BYU’s conflict resolution center promotes peace

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The BYU Center for Conflict Resolution has changed its name to BYU Center for Peace and Conflict Resolution. (Emily de Schweinitz Taylor)

The BYU Center for Conflict Resolution, an on-campus resource for housing disputes and interpersonal problems, changed its name to Center for Peace and Conflict Resolution in order to reflect recent efforts to promote peace on campus and in the world.

“We felt that adding peace to the name helps capture more what we’re doing,” director Benjamin Cook said. The new name also fits in nicely with BYU’s motto, “the world is our campus,” he added.

The name change was suggested by the center’s assistant director, Emily de Schweinitz Taylor, who has been with the center since January 2019. “I was frustrated that people coming in just thought about the conflict,” she said. “How you frame things sets the tone for what they expect.”

In a conflict adverse culture, people tend to assume that a peacemaker is someone who only self-sacrifices and usually avoids conflict, Taylor said. “Really, being a peacemaker is about learning to address conflict in constructive ways.”

Cook said he felt that the center was being underutilized as a resource on campus when he became director in 2015. “I felt like it had a lot of capacity and potential to have a bigger impact,” he said. “We see the center as having a bigger role in promoting peace on campus and around the world.”

Prior to Cook’s arrival, the center existed primarily to help resolve housing disputes between landlords and tenants by providing mediation and arbitration services. 

In mediation, a trained, impartial third-party helps people in conflict to communicate and find a solution together. If no agreement is reached in mediation, the center can hold an arbitration, where a group of arbitrators will make a binding decision for both parties. (Nathan Wanlass)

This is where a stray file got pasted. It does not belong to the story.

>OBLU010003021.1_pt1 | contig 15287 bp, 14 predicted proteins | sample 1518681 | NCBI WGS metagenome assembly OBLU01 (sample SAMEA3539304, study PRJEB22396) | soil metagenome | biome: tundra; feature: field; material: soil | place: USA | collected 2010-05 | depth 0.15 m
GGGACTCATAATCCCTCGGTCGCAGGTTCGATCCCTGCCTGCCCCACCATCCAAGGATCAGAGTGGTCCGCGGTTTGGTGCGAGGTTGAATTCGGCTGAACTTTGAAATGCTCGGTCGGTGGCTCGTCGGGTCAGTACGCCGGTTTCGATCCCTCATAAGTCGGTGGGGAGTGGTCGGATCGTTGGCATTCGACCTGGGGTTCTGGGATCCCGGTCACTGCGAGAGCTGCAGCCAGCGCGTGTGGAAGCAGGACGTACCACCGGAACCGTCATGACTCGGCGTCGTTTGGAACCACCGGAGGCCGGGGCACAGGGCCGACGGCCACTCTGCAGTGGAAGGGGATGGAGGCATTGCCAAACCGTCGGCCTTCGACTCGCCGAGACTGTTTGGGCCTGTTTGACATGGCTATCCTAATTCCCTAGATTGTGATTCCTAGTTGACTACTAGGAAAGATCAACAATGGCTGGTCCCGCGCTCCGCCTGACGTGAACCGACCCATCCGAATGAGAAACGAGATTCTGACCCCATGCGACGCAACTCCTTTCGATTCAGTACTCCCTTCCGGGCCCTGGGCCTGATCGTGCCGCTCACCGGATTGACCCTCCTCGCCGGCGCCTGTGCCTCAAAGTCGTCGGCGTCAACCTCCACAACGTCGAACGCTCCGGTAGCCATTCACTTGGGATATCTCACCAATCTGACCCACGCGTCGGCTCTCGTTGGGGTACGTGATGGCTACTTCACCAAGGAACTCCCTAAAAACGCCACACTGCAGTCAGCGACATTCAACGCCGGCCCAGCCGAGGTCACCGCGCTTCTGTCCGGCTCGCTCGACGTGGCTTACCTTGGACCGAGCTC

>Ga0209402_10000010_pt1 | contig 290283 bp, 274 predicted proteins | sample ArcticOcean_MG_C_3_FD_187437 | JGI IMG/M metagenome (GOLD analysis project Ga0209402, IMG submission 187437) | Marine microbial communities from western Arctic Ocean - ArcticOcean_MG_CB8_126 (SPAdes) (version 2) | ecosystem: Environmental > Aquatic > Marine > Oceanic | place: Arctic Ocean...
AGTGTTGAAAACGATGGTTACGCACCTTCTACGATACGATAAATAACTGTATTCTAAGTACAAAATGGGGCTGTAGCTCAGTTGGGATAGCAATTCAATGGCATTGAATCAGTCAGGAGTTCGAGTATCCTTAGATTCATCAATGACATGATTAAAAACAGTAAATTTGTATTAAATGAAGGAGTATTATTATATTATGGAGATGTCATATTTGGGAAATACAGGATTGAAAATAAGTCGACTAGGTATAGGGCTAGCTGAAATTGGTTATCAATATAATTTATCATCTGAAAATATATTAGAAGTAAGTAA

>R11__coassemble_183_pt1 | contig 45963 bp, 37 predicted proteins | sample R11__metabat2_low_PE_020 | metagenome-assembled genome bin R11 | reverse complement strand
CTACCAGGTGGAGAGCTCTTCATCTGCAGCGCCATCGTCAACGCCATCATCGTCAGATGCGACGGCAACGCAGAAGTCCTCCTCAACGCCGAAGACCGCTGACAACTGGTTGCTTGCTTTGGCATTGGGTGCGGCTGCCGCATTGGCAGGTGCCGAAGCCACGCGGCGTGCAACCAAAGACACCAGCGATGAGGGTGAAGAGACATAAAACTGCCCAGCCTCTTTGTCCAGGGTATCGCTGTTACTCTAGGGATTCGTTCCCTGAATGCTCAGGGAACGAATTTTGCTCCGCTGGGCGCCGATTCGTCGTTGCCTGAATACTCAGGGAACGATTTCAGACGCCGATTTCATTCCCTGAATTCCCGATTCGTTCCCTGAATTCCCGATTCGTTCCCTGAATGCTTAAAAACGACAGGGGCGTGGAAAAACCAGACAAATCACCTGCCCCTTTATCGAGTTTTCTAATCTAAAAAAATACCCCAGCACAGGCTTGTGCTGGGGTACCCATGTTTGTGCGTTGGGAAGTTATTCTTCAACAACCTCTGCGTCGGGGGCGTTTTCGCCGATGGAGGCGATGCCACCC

According to Taylor, resolving housing disputes remains a core function of the center, but the center is expanding its services by engaging and educating students in peace-building.

The center is creating resources for students who are interested in peace-building for a career. Through the development of a network and database, Cook hopes students will be better connected with professional opportunities in peace-building.

“If you’re somebody who’s interested in peace-building, whether you’re an undergrad or a law student, what does that look like?” Cook said. “What are summer internship opportunities, or what kind of organizations are doing peace-building work? That’s something we think is really important.”

The center also works closely with the BYU Peace and Conflict Resolution Society to help organize events that bring people with peace-building experiences or training to campus. Recently the center hosted a training on effective communication between members of opposing political parties.

Benjamin Cook and Emily de Schweinitz Taylor are working to expand peace-building efforts at BYU. (Benjamin Cook)

Additionally, the center is working with student researchers studying peace-building and conflict resolution. “We want students to know that we are seeking out opportunities for students to present peace-building research at national conferences and carve out peace-building careers,” Taylor said.

Some of the center’s other resources include help with interpersonal conflicts, such as issues with roommates. “We have people who can consult with you and help with even small conflicts,” Cook said.

International relations student Joseph Smith said the center has been a phenomenal resource to him at BYU.

“On a personal level as well as for other projects I’m involved in, it’s been incredibly useful in regard to conflict resolution,” he said. “There have been times where I’ve been able to go in and ask for advice, ask for strategies and then have them review some of the things that I’m doing, and it’s invaluable.” 

Smith said when students realize there’s a place on campus where they can not only resolve interpersonal conflicts but also gain some valuable life skills, he doesn’t see any reason why it wouldn’t be full all the time.

Cook and Taylor continue to search for ways to improve the center. This summer they will receive training on how to replicate other universities’ peace-building programs from the Kroc Institute for International Peace Studies at Notre Dame.

“We would like BYU to become known as experts in peace-building. We think that aligns with the school’s mission,” Taylor said.

The Center for Peace and Conflict Resolution is located at 4412 WSC. Though the name change is official, updates to the center’s website and materials may not take place until summer 2020.

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